The Curious Ways We Find (And Lose) Our Way
Thanks to smartphone technology, a sense of direction is just a click away.
But what happens to the brain when we outsource our navigational skills? Do apps gained mean literacy lost?
Maura O’Connor, author of Wayfinding: The Science and Mystery of How Humans Navigate the World, says personal GPS devices “are the apotheosis of a dazzling era in human travel, an era of hypermobility.”
At the same time, these devices could mean a less enriching experience of finding our way — or losing it.
Cheap and accurate GPS devices arrived in phones en masse just a decade ago, and already the era of paper maps and the challenge of orienting ourselves in space feels ancient. GPS seems indispensable, a psychic salve for getting lost or wasting time. Many of us embrace the device for even the shortest jaunts to ensure the fastest, most efficient route. In The Boston Globe, a journalist recounted a recent family road trip without GPS. Their adventures included using a telephone pole’s shadow to tell west from east and identifying Polaris; it was a holiday exploring “the old ways.” For those of us who remember the time before GPS, this lurch into a new normal feels abrupt, and the implications niggle at us. Weren’t the old days… yesterday?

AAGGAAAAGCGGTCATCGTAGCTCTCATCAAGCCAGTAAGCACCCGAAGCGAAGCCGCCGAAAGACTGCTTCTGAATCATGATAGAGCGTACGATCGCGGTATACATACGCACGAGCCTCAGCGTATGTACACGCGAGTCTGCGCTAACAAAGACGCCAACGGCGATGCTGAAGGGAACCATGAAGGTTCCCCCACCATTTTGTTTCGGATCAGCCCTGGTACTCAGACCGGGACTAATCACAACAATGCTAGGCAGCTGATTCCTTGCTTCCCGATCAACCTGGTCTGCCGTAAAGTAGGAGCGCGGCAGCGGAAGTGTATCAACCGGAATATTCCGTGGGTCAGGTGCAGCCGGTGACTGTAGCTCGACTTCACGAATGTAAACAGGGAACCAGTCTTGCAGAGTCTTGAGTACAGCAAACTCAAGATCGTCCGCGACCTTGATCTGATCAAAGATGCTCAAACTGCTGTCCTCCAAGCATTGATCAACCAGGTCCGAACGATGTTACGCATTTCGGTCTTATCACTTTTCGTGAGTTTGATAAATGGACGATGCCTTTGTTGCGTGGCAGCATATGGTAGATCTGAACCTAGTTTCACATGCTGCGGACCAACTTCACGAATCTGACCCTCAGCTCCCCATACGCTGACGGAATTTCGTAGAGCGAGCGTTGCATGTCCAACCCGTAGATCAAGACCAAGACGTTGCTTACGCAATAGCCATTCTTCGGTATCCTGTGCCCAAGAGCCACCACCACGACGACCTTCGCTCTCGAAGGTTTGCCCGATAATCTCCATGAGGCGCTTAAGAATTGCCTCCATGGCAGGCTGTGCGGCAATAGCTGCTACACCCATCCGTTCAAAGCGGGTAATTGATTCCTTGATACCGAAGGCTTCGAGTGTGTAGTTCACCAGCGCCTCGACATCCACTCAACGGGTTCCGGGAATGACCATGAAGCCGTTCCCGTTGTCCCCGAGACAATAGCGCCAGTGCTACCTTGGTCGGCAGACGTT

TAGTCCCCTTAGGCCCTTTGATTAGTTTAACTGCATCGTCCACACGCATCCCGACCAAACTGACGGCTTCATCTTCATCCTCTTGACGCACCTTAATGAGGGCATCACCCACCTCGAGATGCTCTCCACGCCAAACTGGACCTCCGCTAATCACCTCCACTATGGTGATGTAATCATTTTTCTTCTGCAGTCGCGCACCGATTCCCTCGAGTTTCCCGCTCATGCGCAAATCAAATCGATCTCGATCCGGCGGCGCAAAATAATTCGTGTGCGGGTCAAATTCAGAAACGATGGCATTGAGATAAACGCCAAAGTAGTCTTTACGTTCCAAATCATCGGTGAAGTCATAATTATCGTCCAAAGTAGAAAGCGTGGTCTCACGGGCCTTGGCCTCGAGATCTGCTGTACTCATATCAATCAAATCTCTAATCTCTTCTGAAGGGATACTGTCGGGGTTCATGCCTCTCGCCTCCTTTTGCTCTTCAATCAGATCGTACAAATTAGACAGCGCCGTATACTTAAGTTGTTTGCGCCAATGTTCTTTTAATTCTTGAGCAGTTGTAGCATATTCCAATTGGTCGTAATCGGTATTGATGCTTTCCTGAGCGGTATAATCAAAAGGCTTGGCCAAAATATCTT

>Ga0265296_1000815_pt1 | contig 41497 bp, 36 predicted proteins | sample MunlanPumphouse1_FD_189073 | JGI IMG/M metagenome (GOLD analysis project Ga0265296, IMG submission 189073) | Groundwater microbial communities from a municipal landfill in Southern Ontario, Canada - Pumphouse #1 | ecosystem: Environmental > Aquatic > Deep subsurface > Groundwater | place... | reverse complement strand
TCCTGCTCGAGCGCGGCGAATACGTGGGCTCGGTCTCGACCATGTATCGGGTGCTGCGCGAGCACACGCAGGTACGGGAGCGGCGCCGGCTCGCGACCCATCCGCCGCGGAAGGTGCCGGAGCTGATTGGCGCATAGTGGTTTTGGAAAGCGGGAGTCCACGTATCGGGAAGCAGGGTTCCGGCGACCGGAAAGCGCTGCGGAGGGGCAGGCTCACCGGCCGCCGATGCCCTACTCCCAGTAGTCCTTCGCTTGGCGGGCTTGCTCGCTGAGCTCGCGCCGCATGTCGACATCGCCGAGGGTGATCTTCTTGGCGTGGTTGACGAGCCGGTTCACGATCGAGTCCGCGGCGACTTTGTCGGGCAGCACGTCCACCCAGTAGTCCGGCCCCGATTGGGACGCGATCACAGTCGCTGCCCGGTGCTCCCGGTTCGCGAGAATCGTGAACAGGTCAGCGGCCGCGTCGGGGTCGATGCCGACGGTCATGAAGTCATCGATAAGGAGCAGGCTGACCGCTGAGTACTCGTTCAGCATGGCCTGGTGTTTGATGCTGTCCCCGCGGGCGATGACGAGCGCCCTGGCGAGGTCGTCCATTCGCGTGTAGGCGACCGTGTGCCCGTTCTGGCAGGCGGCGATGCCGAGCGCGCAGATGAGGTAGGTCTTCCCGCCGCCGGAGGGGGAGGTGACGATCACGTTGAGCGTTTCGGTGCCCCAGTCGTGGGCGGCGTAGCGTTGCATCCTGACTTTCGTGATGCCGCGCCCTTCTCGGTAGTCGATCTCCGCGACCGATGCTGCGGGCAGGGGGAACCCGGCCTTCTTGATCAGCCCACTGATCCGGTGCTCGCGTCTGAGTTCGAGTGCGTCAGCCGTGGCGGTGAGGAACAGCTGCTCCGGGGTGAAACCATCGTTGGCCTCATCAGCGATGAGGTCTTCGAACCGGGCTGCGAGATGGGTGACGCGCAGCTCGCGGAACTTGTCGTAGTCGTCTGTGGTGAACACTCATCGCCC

One of our listeners is hanging on to those “old ways.”
“I never use GPS and have gotten lost temporarily a number of times,” Lori in Tallahassee told us. “Never a panicky kind of lost because I have a simple compass affixed to my dashboard. If I note I’m heading east and get disoriented direction-wise, then I know I can find a way back west and get back on track. I’ve also come upon some awesome scenery and met some wonderful ‘locals’ by getting lost!”
We talk with O’Connor about navigation, the human brain and the value of getting lost.
Show produced by Haili Blassingame. Text by Kathryn Fink.
M.R. O’Connor, Author, “Wayfinding: The Science and Mystery of How Humans Navigate the World”; @TheOChronicle
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